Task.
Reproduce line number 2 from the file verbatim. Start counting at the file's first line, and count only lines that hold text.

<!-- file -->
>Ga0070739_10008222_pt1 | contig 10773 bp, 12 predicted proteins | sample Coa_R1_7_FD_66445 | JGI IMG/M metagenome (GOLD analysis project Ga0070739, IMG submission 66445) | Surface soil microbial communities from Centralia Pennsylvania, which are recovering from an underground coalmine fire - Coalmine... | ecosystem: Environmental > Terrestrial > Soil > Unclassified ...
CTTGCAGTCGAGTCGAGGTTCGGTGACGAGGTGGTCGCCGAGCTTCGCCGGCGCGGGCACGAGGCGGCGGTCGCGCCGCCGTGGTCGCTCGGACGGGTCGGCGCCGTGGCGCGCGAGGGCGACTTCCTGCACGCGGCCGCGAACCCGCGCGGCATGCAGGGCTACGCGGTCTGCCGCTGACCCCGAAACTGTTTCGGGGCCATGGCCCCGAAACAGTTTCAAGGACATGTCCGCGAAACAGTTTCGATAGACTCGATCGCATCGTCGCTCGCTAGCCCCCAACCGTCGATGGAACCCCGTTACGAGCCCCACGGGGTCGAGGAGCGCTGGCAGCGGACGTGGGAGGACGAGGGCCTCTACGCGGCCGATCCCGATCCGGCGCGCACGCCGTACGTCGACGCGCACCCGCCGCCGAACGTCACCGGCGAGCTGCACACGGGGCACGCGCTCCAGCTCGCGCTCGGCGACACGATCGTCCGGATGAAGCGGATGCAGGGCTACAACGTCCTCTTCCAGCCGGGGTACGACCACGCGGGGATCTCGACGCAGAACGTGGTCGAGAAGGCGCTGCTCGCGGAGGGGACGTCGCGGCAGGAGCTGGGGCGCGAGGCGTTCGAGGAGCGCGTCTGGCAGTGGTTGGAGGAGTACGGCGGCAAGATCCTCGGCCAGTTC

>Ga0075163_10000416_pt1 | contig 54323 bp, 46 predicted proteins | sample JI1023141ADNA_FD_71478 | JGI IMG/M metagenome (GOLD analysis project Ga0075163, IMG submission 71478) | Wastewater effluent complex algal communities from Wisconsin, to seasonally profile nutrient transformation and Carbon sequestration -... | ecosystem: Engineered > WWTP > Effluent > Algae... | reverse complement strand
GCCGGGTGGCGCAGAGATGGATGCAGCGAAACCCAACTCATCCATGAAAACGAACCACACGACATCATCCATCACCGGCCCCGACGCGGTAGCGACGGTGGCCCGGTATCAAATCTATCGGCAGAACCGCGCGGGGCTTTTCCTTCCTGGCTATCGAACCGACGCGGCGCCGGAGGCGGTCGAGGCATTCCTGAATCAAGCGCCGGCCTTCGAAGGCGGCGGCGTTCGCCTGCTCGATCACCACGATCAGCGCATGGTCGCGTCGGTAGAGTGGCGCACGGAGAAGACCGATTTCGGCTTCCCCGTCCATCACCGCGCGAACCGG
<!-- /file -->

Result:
CTTGCAGTCGAGTCGAGGTTCGGTGACGAGGTGGTCGCCGAGCTTCGCCGGCGCGGGCACGAGGCGGCGGTCGCGCCGCCGTGGTCGCTCGGACGGGTCGGCGCCGTGGCGCGCGAGGGCGACTTCCTGCACGCGGCCGCGAACCCGCGCGGCATGCAGGGCTACGCGGTCTGCCGCTGACCCCGAAACTGTTTCGGGGCCATGGCCCCGAAACAGTTTCAAGGACATGTCCGCGAAACAGTTTCGATAGACTCGATCGCATCGTCGCTCGCTAGCCCCCAACCGTCGATGGAACCCCGTTACGAGCCCCACGGGGTCGAGGAGCGCTGGCAGCGGACGTGGGAGGACGAGGGCCTCTACGCGGCCGATCCCGATCCGGCGCGCACGCCGTACGTCGACGCGCACCCGCCGCCGAACGTCACCGGCGAGCTGCACACGGGGCACGCGCTCCAGCTCGCGCTCGGCGACACGATCGTCCGGATGAAGCGGATGCAGGGCTACAACGTCCTCTTCCAGCCGGGGTACGACCACGCGGGGATCTCGACGCAGAACGTGGTCGAGAAGGCGCTGCTCGCGGAGGGGACGTCGCGGCAGGAGCTGGGGCGCGAGGCGTTCGAGGAGCGCGTCTGGCAGTGGTTGGAGGAGTACGGCGGCAAGATCCTCGGCCAGTTC